July 24, 2020
Hepatitis C infection doubles the risk of developing cancers of the oral cavity, upper throat, and larynx, a meta-analysis of eight studies has shown and the study authors say that people with hepatitis C should be checked regularly for these cancers.
The findings are published in the journal Oral Oncology.
Hepatitis C has linked to the development of several types of cancer apart from hepatocellular carcinoma (liver cancer), including non-Hodgkin lymphoma. Some studies have shown that people with hepatitis C are at higher risk of developing several types of head and neck cancers, but these studies have been small and estimates of the increased risk vary.
Head and neck cancers are defined as those occurring in the oral cavity, the nose and sinuses, the salivary glands, the back of the nose and throat (nasopharynx), the upper throat (oropharynx), the lower throat (hypopharynx) or the voice-box (larynx). These cancers are most often caused by smoking and alcohol. Oropharyngeal cancer is often caused by human papillomavirus.
Almost all head and neck cancers start in the squamous cells that line the mouth, throat, and nose. Cancers of the mouth are the most common head and neck cancers. Approximately 12,000 head and neck cancer were diagnosed in the United Kingdom between 2015 and 2017 and head and neck cancers cause 450,000 deaths worldwide each year.
Investigators from the United Kingdom, Italy, and the United States carried out a meta-analysis of published studies of head and neck cancer risk in people with hepatitis C.
They identified eight studies (3 case-control and 5 observational studies) that reported on the risk of head and neck cancers in people with confirmed hepatitis C infection.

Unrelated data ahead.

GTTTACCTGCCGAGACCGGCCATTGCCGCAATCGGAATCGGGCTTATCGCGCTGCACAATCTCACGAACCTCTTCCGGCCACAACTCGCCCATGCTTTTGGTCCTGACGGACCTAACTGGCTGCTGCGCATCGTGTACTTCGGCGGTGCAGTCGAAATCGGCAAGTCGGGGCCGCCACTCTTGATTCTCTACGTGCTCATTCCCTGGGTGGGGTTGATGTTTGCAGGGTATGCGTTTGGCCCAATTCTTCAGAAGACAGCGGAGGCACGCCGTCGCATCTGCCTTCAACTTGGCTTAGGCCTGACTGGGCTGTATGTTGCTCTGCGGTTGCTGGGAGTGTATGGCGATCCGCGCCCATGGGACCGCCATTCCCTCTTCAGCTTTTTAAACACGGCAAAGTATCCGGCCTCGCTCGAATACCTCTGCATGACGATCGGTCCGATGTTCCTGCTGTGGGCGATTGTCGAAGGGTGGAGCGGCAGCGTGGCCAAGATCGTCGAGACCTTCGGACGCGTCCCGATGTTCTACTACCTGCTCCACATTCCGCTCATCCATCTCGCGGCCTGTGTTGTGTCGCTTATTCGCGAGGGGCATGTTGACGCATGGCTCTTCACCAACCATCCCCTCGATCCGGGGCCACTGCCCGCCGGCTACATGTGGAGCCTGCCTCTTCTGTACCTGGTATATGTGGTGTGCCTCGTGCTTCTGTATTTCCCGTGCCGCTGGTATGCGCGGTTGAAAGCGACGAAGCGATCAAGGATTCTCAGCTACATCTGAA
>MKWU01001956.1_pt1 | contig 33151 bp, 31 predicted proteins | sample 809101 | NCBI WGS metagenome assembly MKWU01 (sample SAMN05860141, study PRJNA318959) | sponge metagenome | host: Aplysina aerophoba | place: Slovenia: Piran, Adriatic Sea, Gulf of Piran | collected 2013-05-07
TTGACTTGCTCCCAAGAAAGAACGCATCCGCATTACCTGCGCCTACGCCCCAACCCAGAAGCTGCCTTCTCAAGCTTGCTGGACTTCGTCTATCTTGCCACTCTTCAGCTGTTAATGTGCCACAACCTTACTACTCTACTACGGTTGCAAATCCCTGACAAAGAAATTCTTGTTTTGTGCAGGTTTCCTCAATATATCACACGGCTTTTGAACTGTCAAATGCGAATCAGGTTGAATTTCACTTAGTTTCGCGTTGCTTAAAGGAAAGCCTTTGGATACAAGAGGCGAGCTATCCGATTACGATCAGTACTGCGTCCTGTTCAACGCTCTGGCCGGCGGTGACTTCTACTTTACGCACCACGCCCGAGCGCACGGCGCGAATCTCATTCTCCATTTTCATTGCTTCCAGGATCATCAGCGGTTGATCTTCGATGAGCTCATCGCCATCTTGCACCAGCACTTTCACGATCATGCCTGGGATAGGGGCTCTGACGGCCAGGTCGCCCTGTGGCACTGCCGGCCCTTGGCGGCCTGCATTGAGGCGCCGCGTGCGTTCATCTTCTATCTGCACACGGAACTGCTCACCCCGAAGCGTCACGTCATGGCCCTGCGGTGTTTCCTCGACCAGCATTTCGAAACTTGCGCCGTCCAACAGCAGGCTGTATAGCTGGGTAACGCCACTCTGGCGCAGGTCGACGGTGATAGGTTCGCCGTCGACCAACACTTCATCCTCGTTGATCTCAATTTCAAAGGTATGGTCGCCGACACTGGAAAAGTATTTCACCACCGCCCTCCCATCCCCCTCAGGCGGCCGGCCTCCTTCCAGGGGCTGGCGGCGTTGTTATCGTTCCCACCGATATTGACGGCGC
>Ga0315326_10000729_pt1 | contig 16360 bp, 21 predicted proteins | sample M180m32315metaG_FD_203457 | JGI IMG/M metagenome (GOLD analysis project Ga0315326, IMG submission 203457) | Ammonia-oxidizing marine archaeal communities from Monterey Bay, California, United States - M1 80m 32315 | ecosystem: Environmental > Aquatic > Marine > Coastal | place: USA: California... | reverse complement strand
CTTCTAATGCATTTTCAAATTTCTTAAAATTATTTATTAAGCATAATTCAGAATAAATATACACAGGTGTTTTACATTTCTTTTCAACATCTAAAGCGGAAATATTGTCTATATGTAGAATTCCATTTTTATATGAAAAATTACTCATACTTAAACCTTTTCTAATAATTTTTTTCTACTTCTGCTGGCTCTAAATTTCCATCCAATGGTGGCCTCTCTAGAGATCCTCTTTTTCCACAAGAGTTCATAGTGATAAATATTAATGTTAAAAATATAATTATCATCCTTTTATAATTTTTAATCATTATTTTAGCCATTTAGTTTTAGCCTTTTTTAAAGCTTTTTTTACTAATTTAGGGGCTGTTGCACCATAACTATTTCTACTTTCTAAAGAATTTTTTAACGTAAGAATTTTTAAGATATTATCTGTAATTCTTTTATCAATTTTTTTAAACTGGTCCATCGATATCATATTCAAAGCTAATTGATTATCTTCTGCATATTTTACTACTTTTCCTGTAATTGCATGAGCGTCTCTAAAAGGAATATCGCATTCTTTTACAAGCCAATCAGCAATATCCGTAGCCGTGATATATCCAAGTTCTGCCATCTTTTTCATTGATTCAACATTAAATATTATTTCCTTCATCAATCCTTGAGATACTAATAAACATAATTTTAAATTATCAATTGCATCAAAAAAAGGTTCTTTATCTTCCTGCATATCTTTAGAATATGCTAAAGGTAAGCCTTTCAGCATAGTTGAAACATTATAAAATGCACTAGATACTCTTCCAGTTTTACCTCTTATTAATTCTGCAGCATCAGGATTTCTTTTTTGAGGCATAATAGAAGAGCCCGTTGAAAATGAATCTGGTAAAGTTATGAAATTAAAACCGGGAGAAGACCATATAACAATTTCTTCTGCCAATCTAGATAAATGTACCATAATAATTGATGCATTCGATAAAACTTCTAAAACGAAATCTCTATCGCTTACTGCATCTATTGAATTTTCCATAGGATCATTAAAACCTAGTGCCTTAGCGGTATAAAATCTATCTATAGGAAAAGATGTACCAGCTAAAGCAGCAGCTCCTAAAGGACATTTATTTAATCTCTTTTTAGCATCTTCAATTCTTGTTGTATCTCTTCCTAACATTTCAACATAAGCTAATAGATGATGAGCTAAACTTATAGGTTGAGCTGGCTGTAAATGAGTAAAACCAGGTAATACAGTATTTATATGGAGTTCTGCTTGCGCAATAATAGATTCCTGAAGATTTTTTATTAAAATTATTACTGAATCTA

The case-control studies matched 1625 cases of head and neck cancers with 2561 controls. Observational cohort studies (three in people with viral hepatitis) reported 58 cases.
Seven studies reported on the association between hepatitis C and oral cancers, finding that people with hepatitis C were approximately twice as likely as others to develop oral cancer (pooled relative risk 2.13, 95% CI 1.61-2.83).
Five studies reported on the risk of oropharyngeal cancer, finding that people with hepatitis C were approximately twice as likely as others to develop oropharyngeal cancer (RR 1.81, 1.21-272).
Three studies reported on the risk of laryngeal cancer, showing that people with hepatitis C were approximately two-and-a-half times more likely than others to develop laryngeal cancer (RR 2.51, 1.11-5.94).
Only two studies reported on the risk of hypopharyngeal cancers and this did not show an increased risk in people with hepatitis C.
The association between hepatitis C and head and neck cancers persisted after people with HIV co-infection were excluded from the analysis (immunosuppression caused by HIV raises the risk of some cancers).
The authors say that the mechanism through which hepatitis C might influence cancer development is unknown, although the virus can be isolated from saliva and has been found in cancer epithelial cells in people with oral cancer. But the authors also acknowledge that studies included in this analysis did not carry out sub-group analyses that took into account smoking, alcohol consumption, or human papillomavirus infection, each of which might be more prevalent in people with hepatitis C.
Doctors treating people with head and neck cancers should consider the possibility of undiagnosed hepatitis C and liver specialists should carry out regular checks for head and neck cancers in their patients with hepatitis C, the authors conclude.